Sleep disorders hinder rest and lead to health problems for millions of Americans.
For many Americans, attaining a good night’s sleep is merely a daydream. According to the Centers for Disease Control and Prevention, more than a third of adults in the United States aren’t getting enough sleep on a regular basis. Insufficient sleep has been cited as a public health problem. While social factors and poor sleep habits play a role in these numbers, many individuals suffer directly from sleep disorders.
Dr. Richard Bregman serves as medical director for the Sleep Disorders Center at Saint Francis Hospital in Tulsa. He is board certified in internal medicine, pulmonary medicine and sleep medicine.
“A sleep disorder is any condition that can affect sleep in terms of sleep onset or sleep maintenance and can affect one’s well-being,” Bregman says. “Symptoms that can alert a patient to a sleep disturbance can include difficulty initiating sleep, maintaining sleep and waking up unrefreshed or tired after a night’s sleep. One of the more common sleep disorders is sleep apnea syndrome in which one generally has loud snoring, witnessed pauses during sleep and excessive daytime sleepiness.”
Symptoms can also include irritability upon awakening and problems concentrating. Bregman encourages anyone with these symptoms to seek medical attention.
Bregman says patients with sleep apnea syndrome may fall asleep inappropriately throughout the day and, while generally patients with this disorder are overweight, it can also occur in individuals of normal weight.
“Sleep apnea can lead to serious medical conditions, such as heart attacks, stroke, high blood pressure, diabetes mellitus and automobile accidents,” says Bregman, adding that sleep apnea syndrome can also occur in children.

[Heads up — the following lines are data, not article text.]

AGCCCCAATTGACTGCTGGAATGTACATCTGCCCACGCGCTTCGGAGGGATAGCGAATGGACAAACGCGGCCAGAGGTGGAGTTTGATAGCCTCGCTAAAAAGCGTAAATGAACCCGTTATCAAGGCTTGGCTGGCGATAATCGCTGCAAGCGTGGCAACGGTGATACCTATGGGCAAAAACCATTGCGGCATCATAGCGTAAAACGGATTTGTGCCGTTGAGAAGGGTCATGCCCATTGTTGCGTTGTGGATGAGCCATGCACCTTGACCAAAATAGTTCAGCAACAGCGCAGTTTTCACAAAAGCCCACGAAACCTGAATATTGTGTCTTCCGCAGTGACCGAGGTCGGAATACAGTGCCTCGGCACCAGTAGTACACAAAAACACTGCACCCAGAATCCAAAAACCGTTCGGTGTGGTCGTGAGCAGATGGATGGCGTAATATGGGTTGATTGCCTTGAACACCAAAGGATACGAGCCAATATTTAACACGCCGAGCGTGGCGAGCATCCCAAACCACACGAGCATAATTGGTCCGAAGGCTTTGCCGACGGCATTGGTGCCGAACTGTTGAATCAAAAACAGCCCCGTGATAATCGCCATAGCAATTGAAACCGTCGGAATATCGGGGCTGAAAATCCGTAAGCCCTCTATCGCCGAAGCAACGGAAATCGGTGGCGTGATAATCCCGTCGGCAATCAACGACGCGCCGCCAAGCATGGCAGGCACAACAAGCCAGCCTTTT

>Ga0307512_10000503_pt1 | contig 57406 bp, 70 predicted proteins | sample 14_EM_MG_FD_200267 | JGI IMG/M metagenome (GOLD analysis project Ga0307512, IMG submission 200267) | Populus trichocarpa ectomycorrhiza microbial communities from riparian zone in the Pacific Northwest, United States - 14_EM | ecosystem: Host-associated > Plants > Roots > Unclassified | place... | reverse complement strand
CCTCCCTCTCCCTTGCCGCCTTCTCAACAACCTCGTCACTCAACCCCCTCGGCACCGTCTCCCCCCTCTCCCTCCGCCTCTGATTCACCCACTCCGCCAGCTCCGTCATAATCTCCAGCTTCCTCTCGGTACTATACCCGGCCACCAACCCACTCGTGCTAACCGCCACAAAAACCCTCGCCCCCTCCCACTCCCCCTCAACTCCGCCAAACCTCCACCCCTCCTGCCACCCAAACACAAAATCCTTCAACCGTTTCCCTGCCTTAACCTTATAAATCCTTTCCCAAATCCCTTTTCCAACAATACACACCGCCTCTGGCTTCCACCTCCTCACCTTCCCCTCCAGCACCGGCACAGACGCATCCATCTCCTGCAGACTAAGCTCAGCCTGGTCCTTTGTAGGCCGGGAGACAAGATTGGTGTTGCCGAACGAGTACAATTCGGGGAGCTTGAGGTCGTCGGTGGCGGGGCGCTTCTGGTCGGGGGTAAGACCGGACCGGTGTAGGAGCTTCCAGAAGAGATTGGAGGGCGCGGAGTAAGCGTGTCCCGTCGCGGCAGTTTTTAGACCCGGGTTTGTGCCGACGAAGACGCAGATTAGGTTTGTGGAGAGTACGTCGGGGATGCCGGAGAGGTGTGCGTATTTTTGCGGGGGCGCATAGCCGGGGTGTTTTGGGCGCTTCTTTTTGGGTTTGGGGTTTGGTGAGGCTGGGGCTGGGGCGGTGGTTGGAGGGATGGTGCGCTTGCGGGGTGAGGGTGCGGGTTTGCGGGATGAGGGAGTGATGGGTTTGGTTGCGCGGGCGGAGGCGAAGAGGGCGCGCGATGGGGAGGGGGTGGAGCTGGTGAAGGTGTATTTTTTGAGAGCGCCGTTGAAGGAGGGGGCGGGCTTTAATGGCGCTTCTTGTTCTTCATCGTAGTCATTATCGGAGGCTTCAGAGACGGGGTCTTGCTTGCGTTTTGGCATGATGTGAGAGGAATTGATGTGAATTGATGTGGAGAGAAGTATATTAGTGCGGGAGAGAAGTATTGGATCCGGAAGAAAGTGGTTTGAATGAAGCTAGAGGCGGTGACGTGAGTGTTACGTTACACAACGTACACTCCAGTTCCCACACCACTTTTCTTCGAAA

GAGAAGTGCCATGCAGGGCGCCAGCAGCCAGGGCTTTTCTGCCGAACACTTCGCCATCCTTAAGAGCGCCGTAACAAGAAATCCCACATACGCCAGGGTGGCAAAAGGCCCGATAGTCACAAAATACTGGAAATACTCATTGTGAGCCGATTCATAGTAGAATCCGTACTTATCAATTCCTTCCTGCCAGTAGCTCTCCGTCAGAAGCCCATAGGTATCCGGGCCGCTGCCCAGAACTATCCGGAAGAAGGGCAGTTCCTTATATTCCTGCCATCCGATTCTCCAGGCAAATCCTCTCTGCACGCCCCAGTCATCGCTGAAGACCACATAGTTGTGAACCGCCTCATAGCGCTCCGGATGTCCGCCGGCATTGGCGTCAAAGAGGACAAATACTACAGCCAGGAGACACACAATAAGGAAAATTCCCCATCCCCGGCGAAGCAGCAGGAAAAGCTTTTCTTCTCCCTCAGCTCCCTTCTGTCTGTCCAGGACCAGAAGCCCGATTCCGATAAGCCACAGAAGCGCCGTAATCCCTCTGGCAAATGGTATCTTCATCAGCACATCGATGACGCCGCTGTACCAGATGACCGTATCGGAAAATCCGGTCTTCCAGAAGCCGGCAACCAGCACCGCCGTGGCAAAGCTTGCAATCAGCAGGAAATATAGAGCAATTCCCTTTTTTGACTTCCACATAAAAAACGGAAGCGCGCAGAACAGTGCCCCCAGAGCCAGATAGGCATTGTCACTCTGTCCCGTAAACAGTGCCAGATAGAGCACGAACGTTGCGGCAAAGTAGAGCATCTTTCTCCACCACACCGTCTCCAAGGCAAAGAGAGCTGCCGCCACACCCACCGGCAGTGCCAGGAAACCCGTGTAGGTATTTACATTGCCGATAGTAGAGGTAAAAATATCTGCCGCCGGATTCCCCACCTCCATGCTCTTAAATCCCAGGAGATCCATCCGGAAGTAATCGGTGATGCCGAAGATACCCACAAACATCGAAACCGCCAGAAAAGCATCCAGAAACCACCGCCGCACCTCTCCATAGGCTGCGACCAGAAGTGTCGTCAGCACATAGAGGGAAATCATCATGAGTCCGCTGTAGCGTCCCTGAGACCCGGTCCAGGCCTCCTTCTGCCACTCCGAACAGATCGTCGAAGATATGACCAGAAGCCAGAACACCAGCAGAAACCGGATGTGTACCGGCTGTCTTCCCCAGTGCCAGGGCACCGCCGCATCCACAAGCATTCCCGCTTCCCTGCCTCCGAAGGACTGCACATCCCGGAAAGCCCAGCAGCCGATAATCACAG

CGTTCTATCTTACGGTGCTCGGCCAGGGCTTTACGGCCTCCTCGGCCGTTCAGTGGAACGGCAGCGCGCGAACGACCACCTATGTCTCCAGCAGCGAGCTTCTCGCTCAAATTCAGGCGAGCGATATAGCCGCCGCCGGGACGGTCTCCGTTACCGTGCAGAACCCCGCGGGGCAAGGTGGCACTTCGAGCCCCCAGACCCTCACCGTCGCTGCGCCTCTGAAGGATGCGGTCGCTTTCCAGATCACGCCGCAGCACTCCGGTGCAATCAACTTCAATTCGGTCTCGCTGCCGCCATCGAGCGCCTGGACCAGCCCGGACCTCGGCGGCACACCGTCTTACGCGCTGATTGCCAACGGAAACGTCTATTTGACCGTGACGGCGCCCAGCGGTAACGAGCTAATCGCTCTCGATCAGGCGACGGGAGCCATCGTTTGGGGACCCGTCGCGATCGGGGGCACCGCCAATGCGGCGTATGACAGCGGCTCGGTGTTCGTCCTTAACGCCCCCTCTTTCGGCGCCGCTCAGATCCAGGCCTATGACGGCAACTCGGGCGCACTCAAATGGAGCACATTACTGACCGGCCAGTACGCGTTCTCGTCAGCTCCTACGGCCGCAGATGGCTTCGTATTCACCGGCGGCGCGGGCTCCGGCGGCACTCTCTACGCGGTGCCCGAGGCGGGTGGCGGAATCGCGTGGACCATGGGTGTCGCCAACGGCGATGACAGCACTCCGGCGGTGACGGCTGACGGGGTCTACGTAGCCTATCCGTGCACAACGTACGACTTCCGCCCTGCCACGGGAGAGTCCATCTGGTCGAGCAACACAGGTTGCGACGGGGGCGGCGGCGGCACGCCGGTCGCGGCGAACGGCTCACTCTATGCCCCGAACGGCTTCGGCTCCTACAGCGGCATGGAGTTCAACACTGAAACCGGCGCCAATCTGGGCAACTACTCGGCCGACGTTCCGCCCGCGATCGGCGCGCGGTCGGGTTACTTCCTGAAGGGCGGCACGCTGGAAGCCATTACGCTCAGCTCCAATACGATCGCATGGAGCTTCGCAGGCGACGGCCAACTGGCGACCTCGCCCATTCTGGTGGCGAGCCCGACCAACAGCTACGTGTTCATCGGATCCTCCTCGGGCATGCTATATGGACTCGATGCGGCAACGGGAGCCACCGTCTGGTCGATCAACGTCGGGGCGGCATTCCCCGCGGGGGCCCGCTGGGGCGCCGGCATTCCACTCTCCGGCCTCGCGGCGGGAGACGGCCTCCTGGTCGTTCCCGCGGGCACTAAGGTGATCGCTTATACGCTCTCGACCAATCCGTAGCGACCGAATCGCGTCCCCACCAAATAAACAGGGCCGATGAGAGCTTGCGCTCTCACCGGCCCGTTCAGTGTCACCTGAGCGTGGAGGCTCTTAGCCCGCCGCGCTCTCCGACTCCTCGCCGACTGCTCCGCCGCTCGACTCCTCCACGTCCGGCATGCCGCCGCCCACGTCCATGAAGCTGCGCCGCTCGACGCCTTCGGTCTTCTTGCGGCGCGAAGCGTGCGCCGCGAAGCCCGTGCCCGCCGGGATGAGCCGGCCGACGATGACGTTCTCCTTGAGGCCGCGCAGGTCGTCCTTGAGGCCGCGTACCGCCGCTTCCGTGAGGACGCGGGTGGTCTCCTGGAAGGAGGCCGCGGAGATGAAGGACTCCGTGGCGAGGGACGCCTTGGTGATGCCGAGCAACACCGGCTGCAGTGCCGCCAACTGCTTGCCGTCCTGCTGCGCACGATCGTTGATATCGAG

Other common sleep disorders include restless leg syndrome, narcolepsy and insomnia. Restless leg syndrome is often characterized by uncomfortable sensations in the legs and the often irresistible urge to keep moving the legs to relieve the sensations.
Bregman explains that restless leg syndrome can prevent sleep onset and cause unrefreshed sleep and daytime fatigue or sleepiness. The condition occurs more frequently in family members and can affect women during the last trimester of pregnancy as well as individuals with kidney disease and anemia. Both medical and nonmedical treatments are available that can provide some relief.
“The symptoms of restless leg syndrome are worse in the evening, such as when riding in the car, sitting watching television or lying in bed trying to go to sleep,” he says. “An associated sleep disturbance is periodic limb movement disorder, where one constantly moves their arms or legs during sleep and can hit or kick their bed partner and cause not only fragmentation of the patient’s sleep but also of the bed partner.”
Narcolepsy, known for causing excessive sleepiness, generally develops in people’s teens or 20s.
“Narcolepsy shows up as marked daytime sleepiness to the point that the patient will fall asleep inappropriately during the day and has vivid dreaming; this can be treated successfully with medication,” Bregman says.
Traits of insomnia include difficulty falling asleep or staying asleep, resulting in daytime fatigue, tiredness or sleepiness. Practicing good sleep habits can often significantly improve these symptoms.